Metal semiconductor ms junctions
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Metal-semiconductor (MS) junctions. Many of the properties of pn junctions can be realized by forming an appropriate metal-semiconductor rectifying contact (Schottky contact) Simple to fabricate Switching speed is much higher than that of p-n junction diodes

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Metal-semiconductor (MS) junctions

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Metal semiconductor ms junctions

Metal-semiconductor (MS) junctions

  • Many of the properties of pn junctions can be realized by forming an appropriate metal-semiconductor rectifying contact (Schottky contact)

    • Simple to fabricate

    • Switching speed is much higher than that of p-n junction diodes

  • Metal-Semiconductor junctions are also used as ohmic-contact to carry current into and out of the semiconductor device


Ideal ms contacts

Ideal MS contacts

  • Assumptions - Ideal MS contacts

    • M and S are in intimate contact, on atomic scale

    • No oxides or charges at the interface

    • No intermixing at the interface


Ms contacts

MS contacts

  • Vacuum level, E0 - corresponds to energy of free electrons.

  • The difference between vacuum level and Fermi-level is called workfunction,  of materials.

    • Workfunction, M is an invariant property of metal. It is the minimum energy required to free up electrons from metal. (3.66 eV for Mg, 5.15eV for Ni etc.)

  • The semiconductor workfunction, s, depends on the doping.

  • where  = (E0 – EC)|SURFACE is a a fundamental property of the semiconductor. (Example:  = 4.0 eV, 4.03 eV and 4.07 eV for Ge, Si and GaAs respectively)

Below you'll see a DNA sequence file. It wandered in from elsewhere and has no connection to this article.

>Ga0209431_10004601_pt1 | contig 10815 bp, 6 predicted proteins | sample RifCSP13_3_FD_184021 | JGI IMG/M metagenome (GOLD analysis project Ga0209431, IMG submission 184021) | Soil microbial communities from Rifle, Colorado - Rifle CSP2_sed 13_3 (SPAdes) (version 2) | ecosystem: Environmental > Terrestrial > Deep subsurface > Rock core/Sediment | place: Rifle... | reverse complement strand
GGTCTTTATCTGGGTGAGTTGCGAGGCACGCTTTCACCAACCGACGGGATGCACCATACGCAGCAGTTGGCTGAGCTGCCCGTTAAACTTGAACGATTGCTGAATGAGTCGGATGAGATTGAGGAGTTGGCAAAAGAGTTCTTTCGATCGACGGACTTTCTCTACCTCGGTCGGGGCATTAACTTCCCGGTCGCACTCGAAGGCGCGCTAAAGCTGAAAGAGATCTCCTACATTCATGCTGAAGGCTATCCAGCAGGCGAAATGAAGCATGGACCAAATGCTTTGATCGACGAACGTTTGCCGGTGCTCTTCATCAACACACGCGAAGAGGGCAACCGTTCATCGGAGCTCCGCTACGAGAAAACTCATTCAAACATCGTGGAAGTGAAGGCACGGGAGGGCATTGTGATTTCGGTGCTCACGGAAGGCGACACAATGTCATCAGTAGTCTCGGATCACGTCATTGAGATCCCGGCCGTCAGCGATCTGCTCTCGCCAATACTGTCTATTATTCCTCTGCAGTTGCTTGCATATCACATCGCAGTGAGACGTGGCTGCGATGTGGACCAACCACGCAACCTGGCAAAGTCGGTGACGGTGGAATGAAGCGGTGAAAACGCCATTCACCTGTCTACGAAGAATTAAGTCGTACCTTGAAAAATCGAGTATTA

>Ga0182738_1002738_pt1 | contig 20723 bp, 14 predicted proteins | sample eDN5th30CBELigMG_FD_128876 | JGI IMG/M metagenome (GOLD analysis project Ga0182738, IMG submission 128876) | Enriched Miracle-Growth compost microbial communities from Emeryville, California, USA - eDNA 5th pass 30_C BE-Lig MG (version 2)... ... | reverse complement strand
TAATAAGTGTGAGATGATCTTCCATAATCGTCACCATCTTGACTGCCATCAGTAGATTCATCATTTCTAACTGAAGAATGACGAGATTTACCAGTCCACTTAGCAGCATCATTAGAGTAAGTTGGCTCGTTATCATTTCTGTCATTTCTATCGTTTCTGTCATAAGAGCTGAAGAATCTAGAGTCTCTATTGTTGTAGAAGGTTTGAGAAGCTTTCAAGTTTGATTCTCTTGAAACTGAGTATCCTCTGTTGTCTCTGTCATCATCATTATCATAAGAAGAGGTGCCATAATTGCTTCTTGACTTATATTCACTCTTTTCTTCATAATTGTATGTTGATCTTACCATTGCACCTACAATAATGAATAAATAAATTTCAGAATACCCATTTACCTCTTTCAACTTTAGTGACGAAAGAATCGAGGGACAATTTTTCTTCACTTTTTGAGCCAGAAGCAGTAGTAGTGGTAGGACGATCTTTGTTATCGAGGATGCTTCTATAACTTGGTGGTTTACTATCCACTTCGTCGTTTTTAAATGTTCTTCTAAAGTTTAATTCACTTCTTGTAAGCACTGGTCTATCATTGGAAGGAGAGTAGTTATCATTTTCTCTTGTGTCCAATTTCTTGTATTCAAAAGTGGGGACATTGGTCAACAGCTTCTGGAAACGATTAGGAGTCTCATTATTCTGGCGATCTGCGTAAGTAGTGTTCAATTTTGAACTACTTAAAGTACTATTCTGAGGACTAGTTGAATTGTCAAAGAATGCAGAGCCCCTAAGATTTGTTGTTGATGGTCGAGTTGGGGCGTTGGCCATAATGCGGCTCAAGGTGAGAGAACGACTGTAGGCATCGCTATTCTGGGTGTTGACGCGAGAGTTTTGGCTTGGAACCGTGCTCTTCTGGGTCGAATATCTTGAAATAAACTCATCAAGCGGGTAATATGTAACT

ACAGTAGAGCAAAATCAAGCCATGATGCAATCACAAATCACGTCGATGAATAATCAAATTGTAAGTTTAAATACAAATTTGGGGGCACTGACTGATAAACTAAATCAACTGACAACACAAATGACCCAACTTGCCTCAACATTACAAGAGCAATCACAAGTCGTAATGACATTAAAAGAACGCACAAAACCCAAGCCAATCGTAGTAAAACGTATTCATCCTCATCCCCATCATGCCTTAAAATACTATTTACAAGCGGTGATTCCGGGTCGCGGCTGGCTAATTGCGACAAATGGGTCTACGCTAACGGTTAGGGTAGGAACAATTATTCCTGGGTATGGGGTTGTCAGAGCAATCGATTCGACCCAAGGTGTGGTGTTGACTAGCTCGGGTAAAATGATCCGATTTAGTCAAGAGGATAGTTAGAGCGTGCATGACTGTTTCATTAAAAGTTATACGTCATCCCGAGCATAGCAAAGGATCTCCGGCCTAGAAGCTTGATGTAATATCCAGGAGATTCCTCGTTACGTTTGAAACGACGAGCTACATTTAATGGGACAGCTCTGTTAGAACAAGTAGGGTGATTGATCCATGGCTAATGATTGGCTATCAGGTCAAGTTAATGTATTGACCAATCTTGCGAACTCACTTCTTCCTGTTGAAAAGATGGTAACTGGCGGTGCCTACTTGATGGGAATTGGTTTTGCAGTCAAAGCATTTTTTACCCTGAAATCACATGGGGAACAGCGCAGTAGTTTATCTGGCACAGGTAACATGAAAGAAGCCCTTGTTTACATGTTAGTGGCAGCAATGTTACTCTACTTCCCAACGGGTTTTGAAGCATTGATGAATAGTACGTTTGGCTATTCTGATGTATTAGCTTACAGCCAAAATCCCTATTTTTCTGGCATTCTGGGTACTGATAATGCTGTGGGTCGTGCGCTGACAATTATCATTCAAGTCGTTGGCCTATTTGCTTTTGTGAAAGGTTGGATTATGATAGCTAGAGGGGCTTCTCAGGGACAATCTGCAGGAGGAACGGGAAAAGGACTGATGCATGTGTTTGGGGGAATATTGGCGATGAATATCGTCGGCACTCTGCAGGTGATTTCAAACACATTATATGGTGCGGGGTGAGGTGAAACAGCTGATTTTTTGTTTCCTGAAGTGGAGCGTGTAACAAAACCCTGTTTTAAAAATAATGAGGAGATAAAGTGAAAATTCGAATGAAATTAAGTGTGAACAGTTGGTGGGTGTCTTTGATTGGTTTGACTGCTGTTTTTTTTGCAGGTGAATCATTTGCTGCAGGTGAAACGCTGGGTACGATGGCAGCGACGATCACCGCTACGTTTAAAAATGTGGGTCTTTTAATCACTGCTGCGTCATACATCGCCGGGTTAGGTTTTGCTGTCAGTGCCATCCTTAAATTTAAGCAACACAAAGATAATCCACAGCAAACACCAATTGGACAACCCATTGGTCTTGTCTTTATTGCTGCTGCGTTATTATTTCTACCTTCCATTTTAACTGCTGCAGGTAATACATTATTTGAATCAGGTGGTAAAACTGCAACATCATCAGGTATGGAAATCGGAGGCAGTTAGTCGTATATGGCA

Energy band diagrams for ideal ms contacts

Energy band diagrams for ideal MS contacts

(a) and (c) An instant

after contact formation

(b) and (d) under

equilibrium conditions

M > S

M < S


Ms n type contact with m s

MS (n-type) contact with M > S

  • Soon after the contact formation, electrons will begin to flow from S to M near junction.

  • Creates surface depletion layer, and hence a built-in electric field (similar to p+-n junction).

  • Under equilibrium, net flow of carriers will be zero, and Fermi-level will be constant.

  • A barrier B forms for electron flow from M to S.

  • B = M –  ... ideal MS (n-type) contact. B is called “barrier height”.

  • Electrons in semiconductor will encounter an energy barrier equal to M – S while flowing from S to M.


Ms n type contact with m s1

MS (n-type) contact with M > S

Response to applied bias for n-type semiconductor

Note: An applied positive voltage lowers the band since energy bands are drawn with respect to electron energy.


Ms n type contact with m s2

I

VA

MS (n-type) contact with  M < S

  • No barrier for electron flow from S to M.

  • So, even a small VA > 0 results in large current.

  • As drawn, small barrier exists for electron flow from M to S, but vanishes when VA< 0 is applied to the metal. Large current flows when VA< 0.

  • The MS(n-type) contact when M < S behaves like an ohmic contact.


Table 14 1 electrical nature of ideal ms contacts

Table 14.1 Electrical nature of ideal MS contacts


Schottky diode

Schottky diode


Example

Example

Find barrier height, built-in voltage, maximum E-field, and the

depletion layer width at equilibrium for W-Si (n-type) contact.

Given: M = 4.55eV for W; (Si) = 4.01eV; Si doping = 1016 cm3

Draw the band diagram at equilibrium.

Solution:

Find EF – EiEF – Ei = 0.357eV

Find EC – EF EC – EF = 0.193eV

B = M –  = 0.54eV

Vbi = 0.347 V

W = 0.21 m

E(x = 0) = Emax = 3.4  104 V/cm


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